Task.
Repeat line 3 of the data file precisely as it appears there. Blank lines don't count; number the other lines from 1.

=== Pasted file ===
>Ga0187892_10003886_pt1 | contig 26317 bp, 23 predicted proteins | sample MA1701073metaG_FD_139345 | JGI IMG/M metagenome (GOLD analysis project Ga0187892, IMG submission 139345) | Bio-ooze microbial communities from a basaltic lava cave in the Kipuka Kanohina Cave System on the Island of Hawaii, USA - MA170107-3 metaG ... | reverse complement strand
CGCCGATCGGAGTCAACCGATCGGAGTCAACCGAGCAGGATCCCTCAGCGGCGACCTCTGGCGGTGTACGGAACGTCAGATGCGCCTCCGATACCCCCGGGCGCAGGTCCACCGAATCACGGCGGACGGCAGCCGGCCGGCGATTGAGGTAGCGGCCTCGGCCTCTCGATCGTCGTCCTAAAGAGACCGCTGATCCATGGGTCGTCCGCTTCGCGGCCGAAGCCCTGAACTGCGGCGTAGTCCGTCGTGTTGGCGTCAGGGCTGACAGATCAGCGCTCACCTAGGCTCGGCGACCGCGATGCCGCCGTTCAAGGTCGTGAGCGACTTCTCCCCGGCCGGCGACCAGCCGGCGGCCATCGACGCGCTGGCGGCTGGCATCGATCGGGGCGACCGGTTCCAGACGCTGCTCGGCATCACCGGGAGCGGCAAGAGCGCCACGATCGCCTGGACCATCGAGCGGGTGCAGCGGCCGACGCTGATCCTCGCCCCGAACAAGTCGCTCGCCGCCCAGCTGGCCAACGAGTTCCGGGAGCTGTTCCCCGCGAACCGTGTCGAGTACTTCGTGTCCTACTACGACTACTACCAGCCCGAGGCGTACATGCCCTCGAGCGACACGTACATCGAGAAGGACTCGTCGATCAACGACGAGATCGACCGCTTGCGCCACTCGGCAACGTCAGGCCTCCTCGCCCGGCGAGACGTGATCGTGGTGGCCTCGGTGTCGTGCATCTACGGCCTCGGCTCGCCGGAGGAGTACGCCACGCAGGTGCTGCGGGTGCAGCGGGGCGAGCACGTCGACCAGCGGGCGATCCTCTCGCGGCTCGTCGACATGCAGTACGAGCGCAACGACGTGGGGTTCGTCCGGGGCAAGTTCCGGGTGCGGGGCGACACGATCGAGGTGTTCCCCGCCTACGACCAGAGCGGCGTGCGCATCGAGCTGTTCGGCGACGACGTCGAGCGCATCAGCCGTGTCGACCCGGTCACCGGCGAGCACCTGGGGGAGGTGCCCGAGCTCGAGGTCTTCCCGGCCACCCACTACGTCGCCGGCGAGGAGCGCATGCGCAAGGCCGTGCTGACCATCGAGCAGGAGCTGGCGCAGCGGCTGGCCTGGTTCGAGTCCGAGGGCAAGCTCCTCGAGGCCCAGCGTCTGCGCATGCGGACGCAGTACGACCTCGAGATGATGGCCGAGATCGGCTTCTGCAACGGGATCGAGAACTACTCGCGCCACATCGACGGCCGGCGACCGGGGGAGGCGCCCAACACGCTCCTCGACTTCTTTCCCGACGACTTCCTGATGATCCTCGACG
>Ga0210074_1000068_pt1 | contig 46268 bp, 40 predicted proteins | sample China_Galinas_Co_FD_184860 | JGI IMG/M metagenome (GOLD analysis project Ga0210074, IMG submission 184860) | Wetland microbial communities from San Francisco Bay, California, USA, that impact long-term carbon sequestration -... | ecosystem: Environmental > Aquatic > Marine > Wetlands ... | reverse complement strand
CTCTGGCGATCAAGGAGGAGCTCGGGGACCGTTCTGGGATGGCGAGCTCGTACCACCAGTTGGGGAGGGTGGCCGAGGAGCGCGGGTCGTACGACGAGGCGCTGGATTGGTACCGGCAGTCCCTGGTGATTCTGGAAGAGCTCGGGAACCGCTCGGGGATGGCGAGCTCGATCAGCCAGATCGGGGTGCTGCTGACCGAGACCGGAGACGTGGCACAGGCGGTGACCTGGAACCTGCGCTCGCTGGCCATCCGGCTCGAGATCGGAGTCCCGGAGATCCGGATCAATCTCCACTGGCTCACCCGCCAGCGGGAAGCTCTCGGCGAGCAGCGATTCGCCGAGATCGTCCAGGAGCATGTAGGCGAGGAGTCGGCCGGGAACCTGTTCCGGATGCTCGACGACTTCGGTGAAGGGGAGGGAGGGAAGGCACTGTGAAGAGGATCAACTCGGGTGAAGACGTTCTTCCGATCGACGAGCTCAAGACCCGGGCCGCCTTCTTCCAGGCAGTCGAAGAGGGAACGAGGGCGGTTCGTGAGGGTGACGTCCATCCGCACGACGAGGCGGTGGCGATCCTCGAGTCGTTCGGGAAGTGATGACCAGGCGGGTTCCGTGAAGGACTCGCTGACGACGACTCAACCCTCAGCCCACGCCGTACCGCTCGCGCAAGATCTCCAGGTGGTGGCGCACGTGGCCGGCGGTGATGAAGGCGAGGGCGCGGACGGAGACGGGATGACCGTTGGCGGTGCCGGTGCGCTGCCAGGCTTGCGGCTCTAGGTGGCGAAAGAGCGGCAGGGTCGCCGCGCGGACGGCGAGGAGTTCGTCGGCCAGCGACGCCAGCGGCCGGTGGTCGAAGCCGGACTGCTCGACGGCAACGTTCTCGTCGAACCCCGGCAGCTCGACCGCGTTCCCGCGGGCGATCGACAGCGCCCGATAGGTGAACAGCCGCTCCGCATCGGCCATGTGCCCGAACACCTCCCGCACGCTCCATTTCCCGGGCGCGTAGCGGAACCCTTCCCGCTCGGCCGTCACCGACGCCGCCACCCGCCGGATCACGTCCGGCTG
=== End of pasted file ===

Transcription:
>Ga0210074_1000068_pt1 | contig 46268 bp, 40 predicted proteins | sample China_Galinas_Co_FD_184860 | JGI IMG/M metagenome (GOLD analysis project Ga0210074, IMG submission 184860) | Wetland microbial communities from San Francisco Bay, California, USA, that impact long-term carbon sequestration -... | ecosystem: Environmental > Aquatic > Marine > Wetlands ... | reverse complement strand